In the Fun House

January 30, 2024

I recently asked myself, “E, when was the last time you had FUN?” 

I gotta tell you, E was stumped. First of all, define fun, right? When I think of my funnest times, I think of watching standup comedy and reading funny books and enjoying funny movies…hmmm, I guess those are not very participatory. Common understandings of “fun” are more along the lines of “running barefoot in the rain,” or “sticking your hands in the air on a roller coaster” or “playing dodge ball on a mission trip” (I actually did this last one, and fun is the last word I’d use to describe this sadistic youth group game, played by hurling a ball at full speed towards someone’s stomach or head).

I can’t very well continue down the road of life having zero fun, right? So, I checked and Eureka! I discovered the burgeoning consulting business known as “fun coaching.” Seems folks are paying the big bucks to hire someone who will reconnect them (and/or their office team) with simple childhood joys. Imagine paying a “coach” to teach adults to blow bubbles, to skip rope, to romp! According to my research, one can spend an average of $125 a session (4 sessions minimum!) to re-learn playdoh pummeling, hopscotch, and finger painting. The websites wax rhapsodic about our neglected need to belly laugh, to play with abandon, to channel our inner toddlers.

My visual image of these shenanigans? The HR department, clad in office casual, reduced to clapping their hands delightedly as a Jack-in-the-Box pops up. Yippee!

I suppose, for some, “fun” is an alien concept that must be carefully taught, and maybe hiring a fun coach is the way to go. But I think if you have to study fun, you’re missing the whole point—much like repeatedly pinching someone to teach them how to be sad (which might work in a “pinch”—sorry!—if you were applying to be a professional mourner). “Fun” is, I feel, completely subjective (some of the church youth seemed to really enjoy throwing balls at me. Go figure.)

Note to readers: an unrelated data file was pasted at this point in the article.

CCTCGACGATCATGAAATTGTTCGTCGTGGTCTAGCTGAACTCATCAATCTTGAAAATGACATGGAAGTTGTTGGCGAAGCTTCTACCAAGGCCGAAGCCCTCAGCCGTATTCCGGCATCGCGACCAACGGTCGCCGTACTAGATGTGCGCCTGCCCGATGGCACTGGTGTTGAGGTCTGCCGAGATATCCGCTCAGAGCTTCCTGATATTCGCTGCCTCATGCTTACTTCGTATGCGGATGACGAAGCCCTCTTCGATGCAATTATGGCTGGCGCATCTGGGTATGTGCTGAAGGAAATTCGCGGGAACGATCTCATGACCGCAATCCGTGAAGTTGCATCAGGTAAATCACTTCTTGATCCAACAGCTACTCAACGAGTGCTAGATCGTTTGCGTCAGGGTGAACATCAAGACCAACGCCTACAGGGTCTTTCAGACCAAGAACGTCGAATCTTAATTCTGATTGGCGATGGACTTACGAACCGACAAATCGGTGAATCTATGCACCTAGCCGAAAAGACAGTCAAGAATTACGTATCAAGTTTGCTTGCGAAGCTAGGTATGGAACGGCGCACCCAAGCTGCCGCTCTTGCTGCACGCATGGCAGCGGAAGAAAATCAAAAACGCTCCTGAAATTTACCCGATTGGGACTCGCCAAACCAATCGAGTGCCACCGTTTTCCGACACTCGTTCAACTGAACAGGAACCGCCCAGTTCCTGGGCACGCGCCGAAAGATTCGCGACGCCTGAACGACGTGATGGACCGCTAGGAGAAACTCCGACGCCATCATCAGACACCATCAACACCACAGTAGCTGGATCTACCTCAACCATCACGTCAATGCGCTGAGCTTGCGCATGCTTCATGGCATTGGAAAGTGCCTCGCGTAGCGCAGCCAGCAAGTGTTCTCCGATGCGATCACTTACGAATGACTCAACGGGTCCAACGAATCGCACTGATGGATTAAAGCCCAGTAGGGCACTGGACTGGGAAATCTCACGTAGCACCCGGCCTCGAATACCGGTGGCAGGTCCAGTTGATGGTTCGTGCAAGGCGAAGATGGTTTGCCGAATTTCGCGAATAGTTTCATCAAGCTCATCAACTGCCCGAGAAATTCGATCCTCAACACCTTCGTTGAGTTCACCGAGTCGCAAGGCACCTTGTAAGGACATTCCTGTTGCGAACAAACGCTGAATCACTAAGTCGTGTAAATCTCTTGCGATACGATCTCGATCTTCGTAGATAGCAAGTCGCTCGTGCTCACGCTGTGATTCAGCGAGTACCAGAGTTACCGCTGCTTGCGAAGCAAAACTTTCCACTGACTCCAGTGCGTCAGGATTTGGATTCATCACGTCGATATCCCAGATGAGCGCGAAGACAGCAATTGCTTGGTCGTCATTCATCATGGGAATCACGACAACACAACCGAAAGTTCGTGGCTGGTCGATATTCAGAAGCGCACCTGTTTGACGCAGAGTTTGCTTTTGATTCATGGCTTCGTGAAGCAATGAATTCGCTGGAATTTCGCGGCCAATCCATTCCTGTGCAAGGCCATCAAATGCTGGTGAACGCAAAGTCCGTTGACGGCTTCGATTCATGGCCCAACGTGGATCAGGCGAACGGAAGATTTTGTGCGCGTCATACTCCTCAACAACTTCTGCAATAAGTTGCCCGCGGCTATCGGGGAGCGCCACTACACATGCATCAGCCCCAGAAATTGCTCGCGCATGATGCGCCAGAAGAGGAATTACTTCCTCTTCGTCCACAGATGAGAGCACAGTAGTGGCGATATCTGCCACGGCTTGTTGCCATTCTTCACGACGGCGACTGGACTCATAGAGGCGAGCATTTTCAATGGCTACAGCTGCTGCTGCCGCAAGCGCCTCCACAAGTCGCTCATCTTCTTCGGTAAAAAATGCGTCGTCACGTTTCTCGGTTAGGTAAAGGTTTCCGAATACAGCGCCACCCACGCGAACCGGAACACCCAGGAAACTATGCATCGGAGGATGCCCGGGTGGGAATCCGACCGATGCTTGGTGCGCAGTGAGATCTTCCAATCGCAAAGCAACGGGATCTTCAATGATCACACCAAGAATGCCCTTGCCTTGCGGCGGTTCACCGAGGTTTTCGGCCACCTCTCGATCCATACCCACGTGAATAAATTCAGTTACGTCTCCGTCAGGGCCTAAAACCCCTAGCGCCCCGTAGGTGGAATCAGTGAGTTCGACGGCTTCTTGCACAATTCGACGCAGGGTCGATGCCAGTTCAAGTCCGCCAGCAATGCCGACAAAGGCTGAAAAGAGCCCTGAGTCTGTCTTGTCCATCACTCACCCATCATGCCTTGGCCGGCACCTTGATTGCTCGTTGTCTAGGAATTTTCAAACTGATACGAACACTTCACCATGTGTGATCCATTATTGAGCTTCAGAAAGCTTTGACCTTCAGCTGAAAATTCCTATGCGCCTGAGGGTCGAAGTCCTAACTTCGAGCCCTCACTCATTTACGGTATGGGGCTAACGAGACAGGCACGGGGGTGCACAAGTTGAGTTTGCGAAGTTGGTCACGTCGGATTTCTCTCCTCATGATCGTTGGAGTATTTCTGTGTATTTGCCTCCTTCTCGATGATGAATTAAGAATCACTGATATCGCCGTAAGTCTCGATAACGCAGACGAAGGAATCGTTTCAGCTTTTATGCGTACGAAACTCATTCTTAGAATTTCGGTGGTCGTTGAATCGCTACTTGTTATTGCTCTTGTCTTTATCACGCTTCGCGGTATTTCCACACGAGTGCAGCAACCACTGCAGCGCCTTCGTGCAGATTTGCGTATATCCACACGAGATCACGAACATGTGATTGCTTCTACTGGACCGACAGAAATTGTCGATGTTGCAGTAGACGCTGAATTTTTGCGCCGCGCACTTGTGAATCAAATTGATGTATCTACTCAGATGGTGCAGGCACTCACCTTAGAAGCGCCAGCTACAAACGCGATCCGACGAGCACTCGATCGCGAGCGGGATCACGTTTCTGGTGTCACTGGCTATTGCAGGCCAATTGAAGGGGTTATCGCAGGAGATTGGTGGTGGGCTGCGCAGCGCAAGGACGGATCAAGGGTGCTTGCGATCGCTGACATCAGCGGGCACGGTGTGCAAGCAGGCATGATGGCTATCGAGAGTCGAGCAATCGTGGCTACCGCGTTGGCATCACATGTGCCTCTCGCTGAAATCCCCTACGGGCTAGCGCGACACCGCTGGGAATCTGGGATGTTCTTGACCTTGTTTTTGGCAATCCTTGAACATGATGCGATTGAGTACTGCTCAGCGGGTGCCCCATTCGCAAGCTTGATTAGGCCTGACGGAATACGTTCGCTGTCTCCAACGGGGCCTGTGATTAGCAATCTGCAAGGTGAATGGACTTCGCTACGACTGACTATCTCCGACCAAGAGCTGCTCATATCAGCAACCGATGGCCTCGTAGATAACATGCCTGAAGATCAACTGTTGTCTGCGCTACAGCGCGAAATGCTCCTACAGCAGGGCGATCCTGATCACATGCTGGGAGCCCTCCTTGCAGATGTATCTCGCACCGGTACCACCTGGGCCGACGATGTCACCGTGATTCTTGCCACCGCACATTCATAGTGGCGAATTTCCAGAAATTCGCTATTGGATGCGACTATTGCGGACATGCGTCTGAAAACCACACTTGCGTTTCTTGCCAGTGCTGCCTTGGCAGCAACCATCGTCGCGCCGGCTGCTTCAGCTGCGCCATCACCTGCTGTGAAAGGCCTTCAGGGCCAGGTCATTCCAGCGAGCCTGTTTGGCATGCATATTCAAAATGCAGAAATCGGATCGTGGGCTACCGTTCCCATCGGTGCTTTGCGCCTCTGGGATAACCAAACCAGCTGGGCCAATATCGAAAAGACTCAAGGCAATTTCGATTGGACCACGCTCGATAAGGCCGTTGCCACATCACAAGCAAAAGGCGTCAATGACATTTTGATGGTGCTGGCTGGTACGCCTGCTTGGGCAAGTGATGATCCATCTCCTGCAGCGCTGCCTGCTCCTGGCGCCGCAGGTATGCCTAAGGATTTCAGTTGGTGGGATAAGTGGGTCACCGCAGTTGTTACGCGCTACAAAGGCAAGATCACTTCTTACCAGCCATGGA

Just in case I’m missing out, though, I’m planning to hire my own personal “fun coach." My ideal teacher is 11 months old, spends large chunks of the day chuckling manically over absolutely nothing, and delights in smearing mashed potato in their hair. This happy kid would inspire by example, and would never expect a 67-year-old woman to join in the jolly potato hair massage. No, my fun coach would totally support me doing what I already DO for fun--writing essays, mindlessly surfing the internet, and eating the elaborate, highly caloric desserts I bake, ostensibly for the other people in the house, but really for me.

Best of all, I could probably get away with paying my coach in Peppa Pig stickers.

Meanwhile, I’ll get tons of enjoyment watching those trendy “fun coaching” companies gradually fade away, as we all return to our natural feelings of impatience, anger and fear. Back to normal!


    I am an author (of four books, numerous plays, poetry and freelance articles,) a director (of Spiritual Formation at a Lutheran church,) and a producer (of five kids).

    I write about my hectic, funny, perfectly imperfect life.

    Please visit my website: or email me at



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